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Jewish World Review August 11, 2000/ 10 Menachem-Av, 5760


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That's reality -- SOME SAY that George W. Bush's nod toward minorities is all charade, an attempt to soften his image and reach the swing independent white voters in the suburbs. That kind of reaction is understandable: remember, Bill Clinton has squandered his presidency in an attempt to find love from every American, whether an indigent black family in Georgia whose pain he feels, or Hollywood moguls or Wall Street financiers to whom he'll confess that taxes should be cut and that Big Government is an antiquated theory.

However, a Republican Party that begins at this late date (at least since the late-1950s) with little support from the black community, in particular, has to start somewhere. It's my bet that if Bush is elected, a concerted effort will be made to recruit qualified minority candidates-at all levels of government-who share at least the bulk of the new president's beliefs. When Clinton was elected in '92, he promised a cabinet that would "look like America." It's true that he tapped many blacks (some of dubious credentials, like the late Ron Brown) and women, but I had no idea at the time that most United States citizens were wealthy lawyers. It's likely a Bush administration will include Colin Powell as secretary of state, Condoleezza Rice as national security adviser, as well as Hispanics and Asians in other key posts. I think it's guaranteed that the new attorney general will not be chosen by a bitter first lady hungry for her own slice of the White House; indeed, if you can't instantly think of 1000 men or women who'd be an improvement over the puppet Janet Reno for that position, you must've had a very late night.

This is not to suggest that George W. Bush will be robbing from the intellectually bereft Rainbow Coalition, which is still scandalously run by the country's First Uncle Tom, Jesse Jackson. Jackson, who shamelessly tied his fortunes to Clinton and Gore, even after the President signed a welfare bill that most of the "Reverend's" constituents found appalling, is a creature of the past, almost as extinct as a Nehru jacket. He's a pitiful, shameless huckster who appeals to the worst instincts of liberals. G-d only knows how Jackson has struck it rich, but he's certainly not representative of the people he claims to lead. Ever since he appeared on a tv show the morning after Martin Luther King Jr. was murdered in 1968, still wearing a bloody shirt, Jackson has done nothing to unify the country. Like Clinton, he craves attention, even if he contradicts a statement he made just a week earlier. Worse, he's spawned other hatemongers, New York's Al Sharpton only the most notorious example.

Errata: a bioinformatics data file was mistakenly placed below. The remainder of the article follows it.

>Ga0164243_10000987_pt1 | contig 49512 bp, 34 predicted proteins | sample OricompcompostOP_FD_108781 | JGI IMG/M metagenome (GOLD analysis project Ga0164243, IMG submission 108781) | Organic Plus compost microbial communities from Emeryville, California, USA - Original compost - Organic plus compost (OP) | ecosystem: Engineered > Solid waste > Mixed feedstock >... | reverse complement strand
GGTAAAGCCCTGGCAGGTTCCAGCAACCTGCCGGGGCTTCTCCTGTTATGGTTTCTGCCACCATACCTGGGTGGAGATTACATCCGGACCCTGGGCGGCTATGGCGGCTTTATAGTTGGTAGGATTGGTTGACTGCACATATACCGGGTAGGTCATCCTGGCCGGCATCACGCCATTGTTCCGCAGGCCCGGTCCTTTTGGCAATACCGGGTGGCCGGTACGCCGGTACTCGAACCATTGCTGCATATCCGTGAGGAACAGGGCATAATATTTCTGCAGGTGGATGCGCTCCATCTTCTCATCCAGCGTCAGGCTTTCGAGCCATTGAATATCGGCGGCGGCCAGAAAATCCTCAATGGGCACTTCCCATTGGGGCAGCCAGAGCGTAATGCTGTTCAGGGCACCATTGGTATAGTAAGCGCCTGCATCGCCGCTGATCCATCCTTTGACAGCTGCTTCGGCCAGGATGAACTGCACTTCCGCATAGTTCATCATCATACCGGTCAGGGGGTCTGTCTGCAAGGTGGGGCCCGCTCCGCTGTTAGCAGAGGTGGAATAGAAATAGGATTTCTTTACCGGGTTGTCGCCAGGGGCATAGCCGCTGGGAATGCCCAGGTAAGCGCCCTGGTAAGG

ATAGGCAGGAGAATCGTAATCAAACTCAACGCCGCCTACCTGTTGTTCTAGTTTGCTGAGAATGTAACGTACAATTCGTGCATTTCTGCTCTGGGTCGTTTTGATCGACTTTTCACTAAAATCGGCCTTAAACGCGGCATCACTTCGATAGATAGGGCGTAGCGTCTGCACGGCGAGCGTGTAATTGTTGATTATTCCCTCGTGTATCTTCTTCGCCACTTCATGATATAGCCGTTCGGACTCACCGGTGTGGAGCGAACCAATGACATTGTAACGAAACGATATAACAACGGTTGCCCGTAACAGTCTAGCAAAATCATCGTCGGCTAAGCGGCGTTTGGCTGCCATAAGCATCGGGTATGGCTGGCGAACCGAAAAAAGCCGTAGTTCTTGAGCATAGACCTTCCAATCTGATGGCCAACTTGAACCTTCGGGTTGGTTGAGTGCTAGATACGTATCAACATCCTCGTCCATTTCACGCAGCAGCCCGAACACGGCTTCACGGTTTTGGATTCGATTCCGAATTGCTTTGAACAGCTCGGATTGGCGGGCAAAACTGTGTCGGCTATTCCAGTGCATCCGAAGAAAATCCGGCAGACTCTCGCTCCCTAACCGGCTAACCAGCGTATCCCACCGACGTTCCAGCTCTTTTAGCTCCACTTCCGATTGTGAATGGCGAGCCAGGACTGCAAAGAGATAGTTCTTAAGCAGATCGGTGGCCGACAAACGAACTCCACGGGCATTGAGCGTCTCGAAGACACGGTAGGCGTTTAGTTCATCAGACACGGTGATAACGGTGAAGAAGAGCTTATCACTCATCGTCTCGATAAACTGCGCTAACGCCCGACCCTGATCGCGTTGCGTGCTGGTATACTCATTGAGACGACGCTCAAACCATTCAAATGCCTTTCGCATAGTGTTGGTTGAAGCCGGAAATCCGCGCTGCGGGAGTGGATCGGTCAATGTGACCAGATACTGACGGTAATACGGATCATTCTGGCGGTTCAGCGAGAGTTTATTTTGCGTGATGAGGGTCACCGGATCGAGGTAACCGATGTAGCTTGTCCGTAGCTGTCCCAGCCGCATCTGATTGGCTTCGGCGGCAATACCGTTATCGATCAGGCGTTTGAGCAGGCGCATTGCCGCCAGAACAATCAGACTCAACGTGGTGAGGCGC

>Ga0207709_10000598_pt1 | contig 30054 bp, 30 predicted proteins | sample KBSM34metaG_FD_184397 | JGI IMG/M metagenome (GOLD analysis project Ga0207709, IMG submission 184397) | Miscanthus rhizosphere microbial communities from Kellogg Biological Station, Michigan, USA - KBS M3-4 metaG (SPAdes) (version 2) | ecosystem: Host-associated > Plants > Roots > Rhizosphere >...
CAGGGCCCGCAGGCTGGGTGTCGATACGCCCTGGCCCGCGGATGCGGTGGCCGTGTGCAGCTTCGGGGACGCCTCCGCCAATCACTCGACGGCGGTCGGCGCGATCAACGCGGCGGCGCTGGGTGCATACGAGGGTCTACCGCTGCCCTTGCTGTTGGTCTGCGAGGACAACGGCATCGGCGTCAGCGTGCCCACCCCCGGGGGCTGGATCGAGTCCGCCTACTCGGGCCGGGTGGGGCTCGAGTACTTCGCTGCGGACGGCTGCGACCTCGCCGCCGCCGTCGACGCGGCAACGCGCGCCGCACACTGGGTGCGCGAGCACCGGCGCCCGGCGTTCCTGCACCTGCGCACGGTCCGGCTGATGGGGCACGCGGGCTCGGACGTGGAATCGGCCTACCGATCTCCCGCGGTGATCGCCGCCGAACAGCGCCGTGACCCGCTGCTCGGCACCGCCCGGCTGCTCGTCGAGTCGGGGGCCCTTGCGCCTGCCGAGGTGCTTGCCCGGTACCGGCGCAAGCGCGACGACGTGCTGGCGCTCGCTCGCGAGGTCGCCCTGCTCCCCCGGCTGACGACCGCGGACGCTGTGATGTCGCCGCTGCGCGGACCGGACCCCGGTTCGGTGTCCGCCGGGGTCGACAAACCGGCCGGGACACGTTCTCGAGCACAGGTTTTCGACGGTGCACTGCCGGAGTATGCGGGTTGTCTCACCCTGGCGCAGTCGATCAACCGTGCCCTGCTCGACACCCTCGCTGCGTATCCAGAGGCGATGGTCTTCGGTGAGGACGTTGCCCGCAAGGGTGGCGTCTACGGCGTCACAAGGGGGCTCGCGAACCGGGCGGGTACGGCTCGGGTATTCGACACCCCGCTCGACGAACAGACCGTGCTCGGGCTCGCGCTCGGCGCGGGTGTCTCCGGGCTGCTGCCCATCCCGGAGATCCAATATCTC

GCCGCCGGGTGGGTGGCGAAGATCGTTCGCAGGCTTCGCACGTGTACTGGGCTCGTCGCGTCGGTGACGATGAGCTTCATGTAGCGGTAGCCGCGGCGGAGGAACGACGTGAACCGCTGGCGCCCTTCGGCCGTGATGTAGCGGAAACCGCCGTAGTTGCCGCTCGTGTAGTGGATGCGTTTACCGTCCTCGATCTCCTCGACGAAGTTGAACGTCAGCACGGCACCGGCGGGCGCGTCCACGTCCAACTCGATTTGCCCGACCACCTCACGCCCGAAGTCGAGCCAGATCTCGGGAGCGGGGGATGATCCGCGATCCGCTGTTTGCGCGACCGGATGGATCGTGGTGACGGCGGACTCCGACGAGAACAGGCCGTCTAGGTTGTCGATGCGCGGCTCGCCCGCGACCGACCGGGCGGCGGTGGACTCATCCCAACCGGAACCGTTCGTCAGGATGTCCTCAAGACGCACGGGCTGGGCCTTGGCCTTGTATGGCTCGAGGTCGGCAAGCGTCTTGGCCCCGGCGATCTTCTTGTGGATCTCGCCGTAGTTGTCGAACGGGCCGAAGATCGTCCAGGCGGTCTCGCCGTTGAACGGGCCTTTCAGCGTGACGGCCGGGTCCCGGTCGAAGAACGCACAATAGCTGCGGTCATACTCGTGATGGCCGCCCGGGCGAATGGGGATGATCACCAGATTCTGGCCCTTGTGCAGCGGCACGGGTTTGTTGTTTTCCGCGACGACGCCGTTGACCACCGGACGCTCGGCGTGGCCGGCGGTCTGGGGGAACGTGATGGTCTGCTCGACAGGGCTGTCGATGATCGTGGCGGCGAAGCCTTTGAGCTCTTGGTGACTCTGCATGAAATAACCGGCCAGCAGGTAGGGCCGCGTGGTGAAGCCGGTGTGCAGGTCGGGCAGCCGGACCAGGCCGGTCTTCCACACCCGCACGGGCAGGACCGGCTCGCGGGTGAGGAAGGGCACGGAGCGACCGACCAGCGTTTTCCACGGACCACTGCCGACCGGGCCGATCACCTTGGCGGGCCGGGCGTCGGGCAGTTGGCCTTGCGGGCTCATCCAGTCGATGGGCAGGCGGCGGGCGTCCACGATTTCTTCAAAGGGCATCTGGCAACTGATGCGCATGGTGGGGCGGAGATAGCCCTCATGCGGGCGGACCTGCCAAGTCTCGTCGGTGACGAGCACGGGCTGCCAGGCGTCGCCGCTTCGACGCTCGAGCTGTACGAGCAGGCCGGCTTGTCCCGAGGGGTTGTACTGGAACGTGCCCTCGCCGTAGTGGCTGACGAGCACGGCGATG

In fact, if dignified liberals are intent on creating a movement that might achieve their desired goals, a smart strategy would be to start building now, even if it means taking the heretical Democratic position of abandoning Al Gore's bandwagon to More Lies and Broken Promises. Vote for Ralph Nader this year and then move on to the 2002 and 2004 elections. If Kweisi Mfume and Paul Wellstone or Russell Feingold joined forces to create a third party for the next presidential race, they'd be able to build a coalition that would be truly competitive.

So now it's on to Los Angeles to see if Gore can put Humpty Dumpty back together again. Sen. Joseph Lieberman is a good choice for his runningmate, far better than the showboat John Kerry of Massachusetts. Lieberman's a man of conviction, which is the more apparent when compared to Gore, and his scolding of Clinton during the Lewinsky scandal is a plus for the ticket. That he eventually voted to acquit the tarnished President is no badge of honor, but it's not as if any other Democratic senator stood up for justice during that farce.

Gore hasn't reacted to Bush's temporary poll-vault very well. He's still not sure which disguise to use for the campaign, hopping from Hamptons fundraisers to poor neighborhoods without seeming to notice the dichotomy. My favorite Gore quote was from last Saturday, when he spoke in front of a group of Chicago firefighters. "I know we're starting out behind," Gore said. "I'm here today to serve notice: this is Day 1 of the fight for working families. And with your help, we're going to win it."

Correct me if I'm wrong, but I thought "Day 1 of the fight for working families" began on Jan. 20, 1993, at the first hour of the Clinton-Gore administration.

JWR contributor "Mugger" -- aka Russ Smith -- is the editor-in-chief and CEO of New York Press ( Send your comments to him by clicking here.

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